In order to authenticate our numerical analysis, we have compared the values of the local Nusselt number − θ ( 0 ) with the existing works of Grubka and Bobba [

In a similar manner, the computational values of the skin friction coefficient − f ″ ( 0 ) compared favourably well with the published works of Anderson [

Furthermore, from the numerical computation, the values of the skin friction coefficient f ″ ( 0 ) , the Nusselt number − θ ′ ( 0 ) , the wall couple stress − g ( 0 ) , and the Sherwood number − ϕ ( 0 ) for some selected parameters are sorted out and presented in

Pr | Grubka & Bobba [ | Chen [ | Seddek & Salem [ | Present Results |
---|---|---|---|---|

0.72 | 0.4631 | 0.46315 | 0.46314 | 0.463157 |

1.00 | 0.5820 | 0.58199 | 0.58197 | 0.581977 |

3.00 | 1.1652 | 1.16523 | 1.16524 | 1.165246 |

7.00 | - | 1.89537 | 1.89540 | 1.895403 |

10.00 | 2.3080 | 2.30797 | 2.30800 | 2.308004 |

α | Anderson [ | Bhattacharyya et al. [ | Nandeppanavar et al. [ | Present Results |
---|---|---|---|---|

0.1 | 0.8721 | 0.872083 | 0.872080 | 0.872083 |

0.2 | 0.7764 | 0.776377 | 0.776380 | 0.776377 |

0.5 | 0.5912 | 0.591195 | 0.591200 | 0.591196 |

5.0 | 0.1448 | 0.144840 | 0.144840 | 0.144842 |

10.0 | 0.0812 | 0.081242 | 0.081240 | 0.081245 |

20.0 | 0.0438 | 0.043789 | 0.043790 | 0.043792 |

50.0 | 0.0186 | 0.018597 | 0.018600 | 0.018600 |

K | M | α | β | ξ | n | ζ | − f ″ ( 0 ) | − θ ′ ( 0 ) | − g ′ ( 0 ) | − ϕ ′ ( 0 ) |
---|---|---|---|---|---|---|---|---|---|---|

0.0 | 0.5 | 0.3 | 1.0 | 0.5 | 2.0 | 0.5 | 0.942679 | 0.248165 | 0.426310 | 0.548686 |

1.0 | 0.5 | 0.3 | 1.0 | 0.5 | 2.0 | 0.5 | 0.771714 | 0.288348 | 0.286937 | 0.574186 |

2.5 | 0.5 | 0.3 | 1.0 | 0.5 | 2.0 | 0.5 | 0.642858 | 0.318552 | 0.197571 | 0.599941 |

1.0 | 0.5 | 0.3 | 1.0 | 0.5 | 2.0 | 0.5 | 0.728596 | 0.300300 | 0.271118 | 0.583413 |

1.0 | 0.75 | 0.3 | 1.0 | 0.5 | 2.0 | 0.5 | 0.819484 | 0.274335 | 0.304522 | 0.564700 |

1.0 | 1.2 | 0.3 | 1.0 | 0.5 | 2.0 | 0.5 | 0.893051 | 0.251233 | 0.331703 | 0.551605 |

1.0 | 0.5 | 0.0 | 1.0 | 0.5 | 2.0 | 0.5 | 1.089992 | 0.325681 | 0.453464 | 0.609351 |

1.0 | 0.5 | 0.7 | 1.0 | 0.5 | 2.0 | 0.5 | 0.773435 | 0.228877 | 0.287144 | 0.573414 |

1.0 | 0.5 | 1.2 | 1.0 | 0.5 | 2.0 | 0.5 | 0.567015 | 0.197786 | 0.191007 | 0.547994 |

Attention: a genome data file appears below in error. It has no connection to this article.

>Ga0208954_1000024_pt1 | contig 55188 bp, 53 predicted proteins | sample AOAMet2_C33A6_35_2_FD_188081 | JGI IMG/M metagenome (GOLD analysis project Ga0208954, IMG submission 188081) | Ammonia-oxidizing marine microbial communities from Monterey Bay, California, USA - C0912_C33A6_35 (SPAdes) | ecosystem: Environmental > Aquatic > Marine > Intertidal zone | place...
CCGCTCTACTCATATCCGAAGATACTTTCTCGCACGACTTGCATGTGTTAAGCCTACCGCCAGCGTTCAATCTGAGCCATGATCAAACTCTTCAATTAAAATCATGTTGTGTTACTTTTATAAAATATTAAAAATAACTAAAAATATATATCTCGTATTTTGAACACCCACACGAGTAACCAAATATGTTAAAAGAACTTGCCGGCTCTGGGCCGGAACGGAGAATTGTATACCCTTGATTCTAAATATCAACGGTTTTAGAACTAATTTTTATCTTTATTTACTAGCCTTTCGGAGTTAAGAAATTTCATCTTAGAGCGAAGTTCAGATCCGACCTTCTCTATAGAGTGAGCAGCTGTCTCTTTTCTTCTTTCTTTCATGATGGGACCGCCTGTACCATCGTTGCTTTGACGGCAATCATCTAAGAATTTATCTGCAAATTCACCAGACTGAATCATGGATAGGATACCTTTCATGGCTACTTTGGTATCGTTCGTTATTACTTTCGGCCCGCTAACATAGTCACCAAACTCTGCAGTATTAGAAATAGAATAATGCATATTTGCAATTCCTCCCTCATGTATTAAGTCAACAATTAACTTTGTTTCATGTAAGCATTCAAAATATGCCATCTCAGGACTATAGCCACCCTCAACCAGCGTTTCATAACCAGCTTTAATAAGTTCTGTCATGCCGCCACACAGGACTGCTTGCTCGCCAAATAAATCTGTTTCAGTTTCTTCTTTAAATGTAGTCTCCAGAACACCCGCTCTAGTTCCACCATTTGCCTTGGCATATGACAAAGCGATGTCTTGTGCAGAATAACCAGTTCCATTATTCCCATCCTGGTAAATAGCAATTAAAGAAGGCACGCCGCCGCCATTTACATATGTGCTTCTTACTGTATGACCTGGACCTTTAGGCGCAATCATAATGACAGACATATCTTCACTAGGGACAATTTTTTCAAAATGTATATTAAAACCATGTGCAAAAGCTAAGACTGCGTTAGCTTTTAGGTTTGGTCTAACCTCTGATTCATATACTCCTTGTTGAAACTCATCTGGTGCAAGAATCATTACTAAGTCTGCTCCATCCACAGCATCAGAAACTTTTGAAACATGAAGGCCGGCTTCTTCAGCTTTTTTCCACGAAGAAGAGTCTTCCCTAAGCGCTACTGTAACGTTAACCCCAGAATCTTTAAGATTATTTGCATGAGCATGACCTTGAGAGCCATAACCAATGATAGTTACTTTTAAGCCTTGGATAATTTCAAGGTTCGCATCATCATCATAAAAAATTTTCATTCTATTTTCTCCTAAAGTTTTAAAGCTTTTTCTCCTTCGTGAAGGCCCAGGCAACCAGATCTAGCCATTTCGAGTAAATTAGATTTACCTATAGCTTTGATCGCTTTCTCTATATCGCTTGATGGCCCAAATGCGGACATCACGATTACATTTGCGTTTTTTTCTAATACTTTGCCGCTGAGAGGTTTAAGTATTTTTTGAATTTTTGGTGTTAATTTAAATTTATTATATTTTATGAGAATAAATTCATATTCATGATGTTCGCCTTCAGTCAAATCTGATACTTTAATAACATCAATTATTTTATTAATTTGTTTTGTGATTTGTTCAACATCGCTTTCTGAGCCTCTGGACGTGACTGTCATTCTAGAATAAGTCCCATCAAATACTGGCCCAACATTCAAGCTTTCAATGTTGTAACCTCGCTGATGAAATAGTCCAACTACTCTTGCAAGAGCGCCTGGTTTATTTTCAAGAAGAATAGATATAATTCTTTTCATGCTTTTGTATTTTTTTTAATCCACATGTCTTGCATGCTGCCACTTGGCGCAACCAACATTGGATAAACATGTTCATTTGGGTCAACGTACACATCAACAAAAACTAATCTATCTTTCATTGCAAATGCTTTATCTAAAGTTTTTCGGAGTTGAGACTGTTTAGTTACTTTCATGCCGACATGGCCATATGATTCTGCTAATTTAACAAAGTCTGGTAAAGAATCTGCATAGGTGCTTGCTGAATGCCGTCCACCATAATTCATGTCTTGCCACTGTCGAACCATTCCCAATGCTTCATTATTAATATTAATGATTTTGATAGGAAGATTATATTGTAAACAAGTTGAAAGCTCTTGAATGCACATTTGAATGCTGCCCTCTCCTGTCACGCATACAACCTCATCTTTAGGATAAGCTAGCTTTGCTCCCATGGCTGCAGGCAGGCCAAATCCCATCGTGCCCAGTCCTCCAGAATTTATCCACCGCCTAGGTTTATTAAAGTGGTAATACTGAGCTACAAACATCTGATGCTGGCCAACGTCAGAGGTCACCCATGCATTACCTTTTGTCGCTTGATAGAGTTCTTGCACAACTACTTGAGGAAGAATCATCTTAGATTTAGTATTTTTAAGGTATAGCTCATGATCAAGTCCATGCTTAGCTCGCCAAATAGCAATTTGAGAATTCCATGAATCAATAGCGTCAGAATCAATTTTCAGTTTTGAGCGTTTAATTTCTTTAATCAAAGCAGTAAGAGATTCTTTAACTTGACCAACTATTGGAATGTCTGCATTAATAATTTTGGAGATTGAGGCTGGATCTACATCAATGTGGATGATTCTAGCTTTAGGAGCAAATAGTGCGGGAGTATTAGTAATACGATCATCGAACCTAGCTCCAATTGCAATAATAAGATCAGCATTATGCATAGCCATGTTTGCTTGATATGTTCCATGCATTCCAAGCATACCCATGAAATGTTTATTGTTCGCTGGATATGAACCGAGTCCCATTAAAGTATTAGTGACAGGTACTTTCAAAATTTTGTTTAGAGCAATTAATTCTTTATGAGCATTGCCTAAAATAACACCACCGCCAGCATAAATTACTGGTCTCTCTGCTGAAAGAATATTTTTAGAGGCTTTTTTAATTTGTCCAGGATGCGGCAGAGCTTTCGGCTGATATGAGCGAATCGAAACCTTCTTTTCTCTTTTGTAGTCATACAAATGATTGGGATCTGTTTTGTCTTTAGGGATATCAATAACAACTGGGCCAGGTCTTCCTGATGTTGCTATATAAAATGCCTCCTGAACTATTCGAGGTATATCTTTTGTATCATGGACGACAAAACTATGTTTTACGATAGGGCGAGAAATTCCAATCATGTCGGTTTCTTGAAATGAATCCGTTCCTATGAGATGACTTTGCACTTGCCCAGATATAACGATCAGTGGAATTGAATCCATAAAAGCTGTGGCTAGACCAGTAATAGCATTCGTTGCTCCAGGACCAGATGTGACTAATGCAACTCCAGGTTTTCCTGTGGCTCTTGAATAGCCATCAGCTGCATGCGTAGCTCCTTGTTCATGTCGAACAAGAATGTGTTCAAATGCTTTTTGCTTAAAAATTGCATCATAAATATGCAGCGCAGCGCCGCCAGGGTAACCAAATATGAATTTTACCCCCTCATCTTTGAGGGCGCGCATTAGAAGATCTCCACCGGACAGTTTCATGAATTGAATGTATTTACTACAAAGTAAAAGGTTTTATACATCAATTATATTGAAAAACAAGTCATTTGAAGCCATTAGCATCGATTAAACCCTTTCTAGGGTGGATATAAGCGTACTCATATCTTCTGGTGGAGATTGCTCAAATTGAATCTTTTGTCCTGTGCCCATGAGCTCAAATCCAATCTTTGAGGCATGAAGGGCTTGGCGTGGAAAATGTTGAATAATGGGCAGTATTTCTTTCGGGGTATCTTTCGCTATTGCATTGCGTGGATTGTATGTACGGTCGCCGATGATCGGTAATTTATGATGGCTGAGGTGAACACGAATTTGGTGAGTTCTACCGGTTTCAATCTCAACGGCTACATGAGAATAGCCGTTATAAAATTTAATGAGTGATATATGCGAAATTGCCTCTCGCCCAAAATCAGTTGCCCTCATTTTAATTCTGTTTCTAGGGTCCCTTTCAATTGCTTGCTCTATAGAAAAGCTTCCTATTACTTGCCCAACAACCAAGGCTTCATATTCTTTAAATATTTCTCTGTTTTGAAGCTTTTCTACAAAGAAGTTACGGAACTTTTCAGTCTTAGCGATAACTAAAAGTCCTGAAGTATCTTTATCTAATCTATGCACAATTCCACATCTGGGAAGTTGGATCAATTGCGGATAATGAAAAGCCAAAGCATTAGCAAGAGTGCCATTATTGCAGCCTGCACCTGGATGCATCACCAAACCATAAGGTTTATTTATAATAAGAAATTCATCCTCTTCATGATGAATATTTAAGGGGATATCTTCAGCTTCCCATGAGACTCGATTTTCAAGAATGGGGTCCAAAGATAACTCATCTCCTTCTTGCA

1.0 | 0.5 | 0.3 | 0.0 | 0.5 | 2.0 | 0.5 | 0.787782 | 0.399718 | 0.293049 | 0.571112 |

1.0 | 0.5 | 0.3 | 1.0 | 0.5 | 2.0 | 0.5 | 0.773435 | 0.228877 | 0.287143 | 0.573414 |

1.0 | 0.5 | 0.3 | 2.0 | 0.5 | 2.0 | 0.5 | 0.764817 | 0.187235 | 0.283884 | 0.575107 |

1.0 | 0.5 | 0.3 | 1.0 | 0.0 | 2.0 | 0.5 | 0.265482 | 0.301152 | 0.265482 | 0.584242 |

1.0 | 0.5 | 0.3 | 1.0 | 0.3 | 2.0 | 0.5 | 0.279788 | 0.234221 | 0.279788 | 0.577214 |

1.0 | 0.5 | 0.3 | 1.0 | 1.0 | 2.0 | 0.5 | 0.300690 | 0.217631 | 0.300690 | 0.566062 |

1.0 | 0.5 | 0.3 | 1.0 | 0.5 | 1.0 | 0.5 | 0.771714 | 0.288348 | 0.286937 | 0.677426 |

1.0 | 0.5 | 0.3 | 1.0 | 0.5 | 2.0 | 0.5 | 0.771714 | 0.288348 | 0.286937 | 0.574186 |

1.0 | 0.5 | 0.3 | 1.0 | 0.5 | 3.0 | 0.5 | 0.771714 | 0.288348 | 0.286937 | 0.519564 |

1.0 | 0.5 | 0.3 | 1.0 | 0.5 | 0.5 | 0.0 | 0.771714 | 0.288348 | 0.286937 | 0.338616 |

1.0 | 0.5 | 0.3 | 1.0 | 0.5 | 0.5 | 0.5 | 0.771714 | 0.288348 | 0.286937 | 0.574186 |

decreases with an increase in K, α and β while it increases with M and ξ. The local Nusselt number − θ ′ ( 0 ) decreases for M , α , β and ξ but increases for a rise in K. A rise in K , α , β and ξ reduces the wall couple stress while a rise in parameter M enhances it. The mass transfer rate increases with a rise in K while it falls with a rise in α.

Figures 2-5 exhibit the effects of the velocity slip parameter α on the the velocity, temperature, concentration and microrotation profiles across the boundary layer. There is a decrease in the fluid velocity and the microrotation profiles as α increases as shown in

profiles are enhanced with an increase in the velocity slip parameter α as seen in